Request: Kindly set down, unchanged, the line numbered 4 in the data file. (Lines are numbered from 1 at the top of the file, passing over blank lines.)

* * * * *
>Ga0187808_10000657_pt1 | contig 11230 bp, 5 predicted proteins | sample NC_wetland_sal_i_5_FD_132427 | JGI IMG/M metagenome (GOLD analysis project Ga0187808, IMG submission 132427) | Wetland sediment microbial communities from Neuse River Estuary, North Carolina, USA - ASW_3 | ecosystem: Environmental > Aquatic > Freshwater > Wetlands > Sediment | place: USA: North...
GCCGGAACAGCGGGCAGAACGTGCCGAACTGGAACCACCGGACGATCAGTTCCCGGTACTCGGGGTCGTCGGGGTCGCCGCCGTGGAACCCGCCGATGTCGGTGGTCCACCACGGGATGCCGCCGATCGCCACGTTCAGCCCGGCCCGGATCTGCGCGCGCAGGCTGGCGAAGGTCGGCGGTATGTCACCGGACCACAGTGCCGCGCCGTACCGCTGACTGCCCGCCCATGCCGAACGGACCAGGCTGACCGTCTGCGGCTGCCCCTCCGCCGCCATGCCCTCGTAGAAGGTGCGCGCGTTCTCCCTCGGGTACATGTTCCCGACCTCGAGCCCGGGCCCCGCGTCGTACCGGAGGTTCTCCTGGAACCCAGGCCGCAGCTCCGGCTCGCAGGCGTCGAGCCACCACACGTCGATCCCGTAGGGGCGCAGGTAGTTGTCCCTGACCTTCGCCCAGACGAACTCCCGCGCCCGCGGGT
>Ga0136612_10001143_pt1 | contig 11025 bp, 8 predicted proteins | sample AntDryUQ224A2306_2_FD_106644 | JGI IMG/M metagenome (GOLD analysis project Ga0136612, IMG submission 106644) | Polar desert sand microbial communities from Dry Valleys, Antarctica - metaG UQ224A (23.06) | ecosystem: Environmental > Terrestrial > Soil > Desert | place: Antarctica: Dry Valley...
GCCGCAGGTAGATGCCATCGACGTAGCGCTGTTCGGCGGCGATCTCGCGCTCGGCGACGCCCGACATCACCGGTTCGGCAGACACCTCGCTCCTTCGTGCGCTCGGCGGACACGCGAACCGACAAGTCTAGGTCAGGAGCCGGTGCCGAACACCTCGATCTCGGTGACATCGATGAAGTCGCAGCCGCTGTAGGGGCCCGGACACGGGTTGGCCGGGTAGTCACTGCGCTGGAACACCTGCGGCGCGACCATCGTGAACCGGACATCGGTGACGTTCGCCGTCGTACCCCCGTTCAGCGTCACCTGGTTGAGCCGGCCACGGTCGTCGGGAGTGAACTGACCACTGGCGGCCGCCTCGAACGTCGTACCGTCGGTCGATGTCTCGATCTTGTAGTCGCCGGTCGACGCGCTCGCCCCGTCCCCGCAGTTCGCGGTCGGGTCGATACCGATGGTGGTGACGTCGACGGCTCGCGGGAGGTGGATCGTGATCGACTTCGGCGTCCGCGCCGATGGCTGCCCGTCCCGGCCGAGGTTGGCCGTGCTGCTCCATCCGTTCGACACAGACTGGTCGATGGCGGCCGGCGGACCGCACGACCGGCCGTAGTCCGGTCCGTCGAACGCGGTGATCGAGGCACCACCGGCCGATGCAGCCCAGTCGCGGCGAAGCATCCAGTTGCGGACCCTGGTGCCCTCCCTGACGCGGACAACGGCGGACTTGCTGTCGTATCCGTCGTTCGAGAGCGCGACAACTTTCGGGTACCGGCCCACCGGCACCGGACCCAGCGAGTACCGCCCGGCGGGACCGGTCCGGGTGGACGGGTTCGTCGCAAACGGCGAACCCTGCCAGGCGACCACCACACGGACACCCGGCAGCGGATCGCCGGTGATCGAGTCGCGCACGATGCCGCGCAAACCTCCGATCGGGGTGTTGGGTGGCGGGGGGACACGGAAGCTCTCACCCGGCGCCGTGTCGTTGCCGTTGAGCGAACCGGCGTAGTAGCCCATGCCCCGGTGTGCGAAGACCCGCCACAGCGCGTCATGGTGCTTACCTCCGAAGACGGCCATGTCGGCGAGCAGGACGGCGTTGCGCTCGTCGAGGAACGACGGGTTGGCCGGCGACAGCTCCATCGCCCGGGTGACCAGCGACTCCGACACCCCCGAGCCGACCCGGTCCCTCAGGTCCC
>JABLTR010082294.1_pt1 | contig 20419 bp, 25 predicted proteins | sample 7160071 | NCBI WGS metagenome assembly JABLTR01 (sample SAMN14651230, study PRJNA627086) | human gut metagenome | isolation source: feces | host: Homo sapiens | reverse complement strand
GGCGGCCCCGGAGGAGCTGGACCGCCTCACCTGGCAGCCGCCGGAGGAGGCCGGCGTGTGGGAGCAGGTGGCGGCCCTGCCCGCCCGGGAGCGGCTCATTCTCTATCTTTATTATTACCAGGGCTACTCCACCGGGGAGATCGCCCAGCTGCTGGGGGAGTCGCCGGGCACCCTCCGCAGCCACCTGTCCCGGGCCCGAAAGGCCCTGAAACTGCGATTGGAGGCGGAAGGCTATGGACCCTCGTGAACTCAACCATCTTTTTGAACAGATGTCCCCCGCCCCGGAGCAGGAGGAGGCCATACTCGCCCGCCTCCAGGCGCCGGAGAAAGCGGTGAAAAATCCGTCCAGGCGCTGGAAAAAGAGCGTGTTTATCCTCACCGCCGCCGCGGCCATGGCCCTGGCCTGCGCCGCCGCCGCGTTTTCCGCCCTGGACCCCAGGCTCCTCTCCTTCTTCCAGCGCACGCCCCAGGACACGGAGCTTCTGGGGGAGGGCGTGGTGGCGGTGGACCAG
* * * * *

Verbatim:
GCCGCAGGTAGATGCCATCGACGTAGCGCTGTTCGGCGGCGATCTCGCGCTCGGCGACGCCCGACATCACCGGTTCGGCAGACACCTCGCTCCTTCGTGCGCTCGGCGGACACGCGAACCGACAAGTCTAGGTCAGGAGCCGGTGCCGAACACCTCGATCTCGGTGACATCGATGAAGTCGCAGCCGCTGTAGGGGCCCGGACACGGGTTGGCCGGGTAGTCACTGCGCTGGAACACCTGCGGCGCGACCATCGTGAACCGGACATCGGTGACGTTCGCCGTCGTACCCCCGTTCAGCGTCACCTGGTTGAGCCGGCCACGGTCGTCGGGAGTGAACTGACCACTGGCGGCCGCCTCGAACGTCGTACCGTCGGTCGATGTCTCGATCTTGTAGTCGCCGGTCGACGCGCTCGCCCCGTCCCCGCAGTTCGCGGTCGGGTCGATACCGATGGTGGTGACGTCGACGGCTCGCGGGAGGTGGATCGTGATCGACTTCGGCGTCCGCGCCGATGGCTGCCCGTCCCGGCCGAGGTTGGCCGTGCTGCTCCATCCGTTCGACACAGACTGGTCGATGGCGGCCGGCGGACCGCACGACCGGCCGTAGTCCGGTCCGTCGAACGCGGTGATCGAGGCACCACCGGCCGATGCAGCCCAGTCGCGGCGAAGCATCCAGTTGCGGACCCTGGTGCCCTCCCTGACGCGGACAACGGCGGACTTGCTGTCGTATCCGTCGTTCGAGAGCGCGACAACTTTCGGGTACCGGCCCACCGGCACCGGACCCAGCGAGTACCGCCCGGCGGGACCGGTCCGGGTGGACGGGTTCGTCGCAAACGGCGAACCCTGCCAGGCGACCACCACACGGACACCCGGCAGCGGATCGCCGGTGATCGAGTCGCGCACGATGCCGCGCAAACCTCCGATCGGGGTGTTGGGTGGCGGGGGGACACGGAAGCTCTCACCCGGCGCCGTGTCGTTGCCGTTGAGCGAACCGGCGTAGTAGCCCATGCCCCGGTGTGCGAAGACCCGCCACAGCGCGTCATGGTGCTTACCTCCGAAGACGGCCATGTCGGCGAGCAGGACGGCGTTGCGCTCGTCGAGGAACGACGGGTTGGCCGGCGACAGCTCCATCGCCCGGGTGACCAGCGACTCCGACACCCCCGAGCCGACCCGGTCCCTCAGGTCCC